Does it pay for British executives to move to the US?

When Gavin Patterson moved to become a top executive at San Francisco-based tech company Salesforce in 2019 after a sometimes bruising few years running BT, there was one clear perk.

“On a personal level, you get to earn more money in the US,” he said. “And there is no public outcry if you are successful.”

Patterson took the decision now facing many UK executives — whether to move jobs, or sometimes businesses, to the US given the potential for higher valuations and personal rewards.

Having returned to London after stepping down in January to pursue a non-executive career, Patterson is also clear the grass is not always greener for British executives.

“Governance in the US has positives and negatives,” he said, reflecting on the threat of class action lawsuits and the more commonplace merging of chair and chief executive roles.

The debate over whether the UK is losing its top talent — and falling further behind New York as the home of the world’s top companies — has flared up in recent months.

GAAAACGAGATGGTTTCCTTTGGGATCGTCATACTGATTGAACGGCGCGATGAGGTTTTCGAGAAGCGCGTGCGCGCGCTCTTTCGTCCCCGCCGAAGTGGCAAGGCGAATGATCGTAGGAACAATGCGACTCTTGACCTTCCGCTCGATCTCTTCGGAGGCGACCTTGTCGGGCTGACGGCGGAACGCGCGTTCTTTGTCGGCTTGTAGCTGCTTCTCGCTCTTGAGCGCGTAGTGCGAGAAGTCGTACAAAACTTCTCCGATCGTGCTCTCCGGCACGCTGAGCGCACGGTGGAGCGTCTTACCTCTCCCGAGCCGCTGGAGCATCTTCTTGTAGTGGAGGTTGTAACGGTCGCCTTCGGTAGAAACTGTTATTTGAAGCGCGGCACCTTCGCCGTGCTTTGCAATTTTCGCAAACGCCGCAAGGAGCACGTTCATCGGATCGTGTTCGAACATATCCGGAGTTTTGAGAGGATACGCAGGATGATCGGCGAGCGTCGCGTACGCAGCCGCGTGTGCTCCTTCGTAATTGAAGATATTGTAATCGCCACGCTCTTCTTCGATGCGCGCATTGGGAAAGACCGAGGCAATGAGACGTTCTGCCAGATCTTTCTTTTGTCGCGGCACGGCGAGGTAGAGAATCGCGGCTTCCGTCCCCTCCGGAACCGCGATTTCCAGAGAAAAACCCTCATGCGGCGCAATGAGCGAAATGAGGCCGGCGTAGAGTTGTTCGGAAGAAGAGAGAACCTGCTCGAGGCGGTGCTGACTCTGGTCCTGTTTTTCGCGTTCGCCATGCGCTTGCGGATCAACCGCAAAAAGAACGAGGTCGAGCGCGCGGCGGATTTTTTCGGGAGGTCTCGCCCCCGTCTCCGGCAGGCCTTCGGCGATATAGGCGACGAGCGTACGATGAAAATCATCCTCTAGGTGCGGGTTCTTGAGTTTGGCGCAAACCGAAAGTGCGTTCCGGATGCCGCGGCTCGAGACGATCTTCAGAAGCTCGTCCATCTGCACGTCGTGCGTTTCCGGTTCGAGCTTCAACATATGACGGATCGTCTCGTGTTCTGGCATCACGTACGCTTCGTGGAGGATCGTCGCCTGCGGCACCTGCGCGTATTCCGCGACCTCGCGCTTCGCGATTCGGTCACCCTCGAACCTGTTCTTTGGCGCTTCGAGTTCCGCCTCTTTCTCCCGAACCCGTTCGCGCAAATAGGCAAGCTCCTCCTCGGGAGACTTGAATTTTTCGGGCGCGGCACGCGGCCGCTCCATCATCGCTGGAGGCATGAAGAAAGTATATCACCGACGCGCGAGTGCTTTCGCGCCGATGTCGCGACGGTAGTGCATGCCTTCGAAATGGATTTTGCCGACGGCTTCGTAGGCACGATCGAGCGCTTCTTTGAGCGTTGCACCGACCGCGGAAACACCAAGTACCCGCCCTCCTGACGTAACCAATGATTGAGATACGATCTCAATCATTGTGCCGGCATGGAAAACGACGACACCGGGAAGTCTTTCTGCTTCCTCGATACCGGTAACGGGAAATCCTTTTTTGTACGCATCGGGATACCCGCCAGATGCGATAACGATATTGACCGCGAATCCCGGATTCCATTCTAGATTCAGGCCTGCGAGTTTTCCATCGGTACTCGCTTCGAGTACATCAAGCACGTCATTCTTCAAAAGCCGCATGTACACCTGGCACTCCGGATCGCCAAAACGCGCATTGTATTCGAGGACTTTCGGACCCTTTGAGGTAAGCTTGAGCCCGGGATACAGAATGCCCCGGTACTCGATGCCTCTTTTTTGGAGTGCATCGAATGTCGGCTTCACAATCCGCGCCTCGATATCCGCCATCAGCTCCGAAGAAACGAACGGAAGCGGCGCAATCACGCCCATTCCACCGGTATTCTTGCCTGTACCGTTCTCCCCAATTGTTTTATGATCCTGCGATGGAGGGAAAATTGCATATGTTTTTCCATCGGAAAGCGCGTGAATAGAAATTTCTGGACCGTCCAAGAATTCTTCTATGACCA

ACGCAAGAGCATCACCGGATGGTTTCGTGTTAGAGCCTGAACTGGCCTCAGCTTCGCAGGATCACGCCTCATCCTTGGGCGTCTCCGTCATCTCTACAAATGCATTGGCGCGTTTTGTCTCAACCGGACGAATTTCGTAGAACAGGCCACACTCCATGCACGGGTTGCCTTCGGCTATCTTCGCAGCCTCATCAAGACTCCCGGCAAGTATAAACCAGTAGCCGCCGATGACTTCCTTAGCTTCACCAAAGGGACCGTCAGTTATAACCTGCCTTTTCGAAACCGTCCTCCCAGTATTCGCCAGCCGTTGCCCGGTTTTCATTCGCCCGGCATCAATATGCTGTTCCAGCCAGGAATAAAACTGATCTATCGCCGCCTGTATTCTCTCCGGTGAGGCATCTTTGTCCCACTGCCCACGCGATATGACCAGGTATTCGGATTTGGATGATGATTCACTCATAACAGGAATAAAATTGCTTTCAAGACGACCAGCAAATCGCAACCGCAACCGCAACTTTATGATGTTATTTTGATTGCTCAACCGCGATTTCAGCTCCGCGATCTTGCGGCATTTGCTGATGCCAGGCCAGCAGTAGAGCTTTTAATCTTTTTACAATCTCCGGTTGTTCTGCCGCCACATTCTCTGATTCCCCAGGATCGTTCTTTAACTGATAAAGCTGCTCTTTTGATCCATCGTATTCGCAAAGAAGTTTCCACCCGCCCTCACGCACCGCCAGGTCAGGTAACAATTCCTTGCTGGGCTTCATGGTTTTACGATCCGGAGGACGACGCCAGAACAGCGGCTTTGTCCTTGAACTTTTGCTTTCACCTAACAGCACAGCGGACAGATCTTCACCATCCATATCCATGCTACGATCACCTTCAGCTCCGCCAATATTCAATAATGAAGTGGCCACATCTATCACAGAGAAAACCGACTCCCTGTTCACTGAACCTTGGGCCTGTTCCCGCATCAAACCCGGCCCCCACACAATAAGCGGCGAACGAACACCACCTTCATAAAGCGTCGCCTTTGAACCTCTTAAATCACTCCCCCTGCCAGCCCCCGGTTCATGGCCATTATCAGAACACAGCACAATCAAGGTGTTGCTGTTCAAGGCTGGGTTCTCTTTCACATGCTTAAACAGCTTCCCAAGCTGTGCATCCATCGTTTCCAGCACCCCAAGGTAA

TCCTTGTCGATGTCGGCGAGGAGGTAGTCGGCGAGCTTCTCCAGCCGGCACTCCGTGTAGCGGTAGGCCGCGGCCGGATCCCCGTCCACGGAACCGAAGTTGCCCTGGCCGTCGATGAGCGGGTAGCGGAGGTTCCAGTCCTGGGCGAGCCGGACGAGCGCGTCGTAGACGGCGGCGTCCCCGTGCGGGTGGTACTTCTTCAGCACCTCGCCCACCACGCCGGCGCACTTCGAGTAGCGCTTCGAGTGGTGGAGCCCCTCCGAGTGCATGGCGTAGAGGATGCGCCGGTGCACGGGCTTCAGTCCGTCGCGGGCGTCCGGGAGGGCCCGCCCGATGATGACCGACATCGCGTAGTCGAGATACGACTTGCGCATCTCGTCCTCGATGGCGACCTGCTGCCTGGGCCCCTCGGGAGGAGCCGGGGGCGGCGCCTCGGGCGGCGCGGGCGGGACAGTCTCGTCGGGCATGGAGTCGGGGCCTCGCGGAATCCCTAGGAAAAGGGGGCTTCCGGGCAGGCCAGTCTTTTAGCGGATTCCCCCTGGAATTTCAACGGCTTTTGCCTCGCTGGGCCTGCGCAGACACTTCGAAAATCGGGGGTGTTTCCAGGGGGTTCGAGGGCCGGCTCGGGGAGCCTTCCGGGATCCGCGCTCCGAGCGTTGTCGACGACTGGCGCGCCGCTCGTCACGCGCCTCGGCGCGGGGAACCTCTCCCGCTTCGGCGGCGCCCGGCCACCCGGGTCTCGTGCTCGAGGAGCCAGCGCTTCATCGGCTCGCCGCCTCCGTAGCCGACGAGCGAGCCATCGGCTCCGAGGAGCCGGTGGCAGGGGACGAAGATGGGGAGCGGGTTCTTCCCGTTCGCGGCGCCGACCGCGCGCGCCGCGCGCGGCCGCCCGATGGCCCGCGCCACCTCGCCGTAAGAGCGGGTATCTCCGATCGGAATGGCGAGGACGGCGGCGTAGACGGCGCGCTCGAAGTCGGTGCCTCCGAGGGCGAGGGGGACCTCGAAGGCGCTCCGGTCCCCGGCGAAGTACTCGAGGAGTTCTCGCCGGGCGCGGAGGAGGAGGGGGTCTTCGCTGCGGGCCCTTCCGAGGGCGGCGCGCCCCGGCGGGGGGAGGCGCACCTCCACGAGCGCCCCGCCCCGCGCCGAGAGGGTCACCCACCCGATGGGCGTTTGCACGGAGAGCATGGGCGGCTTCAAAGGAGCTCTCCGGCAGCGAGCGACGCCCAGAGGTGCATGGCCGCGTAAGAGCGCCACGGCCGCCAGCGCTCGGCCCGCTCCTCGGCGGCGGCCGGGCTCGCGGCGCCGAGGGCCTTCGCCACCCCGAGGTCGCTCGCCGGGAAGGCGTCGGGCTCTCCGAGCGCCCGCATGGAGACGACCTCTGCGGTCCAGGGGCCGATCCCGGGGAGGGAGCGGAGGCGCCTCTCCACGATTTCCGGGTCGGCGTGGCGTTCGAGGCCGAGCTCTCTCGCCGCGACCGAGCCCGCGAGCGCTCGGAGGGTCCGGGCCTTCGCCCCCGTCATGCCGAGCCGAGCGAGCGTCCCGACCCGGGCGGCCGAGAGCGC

Last week, London Stock Exchange boss Julia Hoggett called for a fresh look at how executives are paid in the UK — and in particular the role of proxy agencies, which often urge shareholders to vote down pay awards. Her words echoed concerns from many FTSE chairs about the constraints they see on paying competitive wages to their top executives.

Shareholders recently voted down proposals for pay at Unilever, one of the UK’s largest companies, and more revolts are expected as executive pay is scrutinised during a wider cost of living crisis. Campaigners and politicians have also called for curbs on executive pay as the gulf widens between the C-suite and lower level employees.

Laxman Narasimhan is among the recent examples of executives transforming their wealth by moving from the UK to the US. He earned the equivalent of $7.5mn in his last full year as chief executive of UK-listed household products group Reckitt Benckiser, but negotiated a package potentially worth $17.5mn a year to run US coffee chain Starbucks, even ignoring one-off inducements that took the headline number as high as $28mn. 

In 2019, Namal Nawana quit as chief executive of Smith & Nephew because the UK medical devices company could not meet his pay demands.

Mark Freebairn, head of the board practice at headhunters Odgers Berndtson, said the issue was becoming a crisis for some companies: “There is genuine anxiety about losing executives to the US. It’s happening at chair, CEO, CFO and non exec levels.”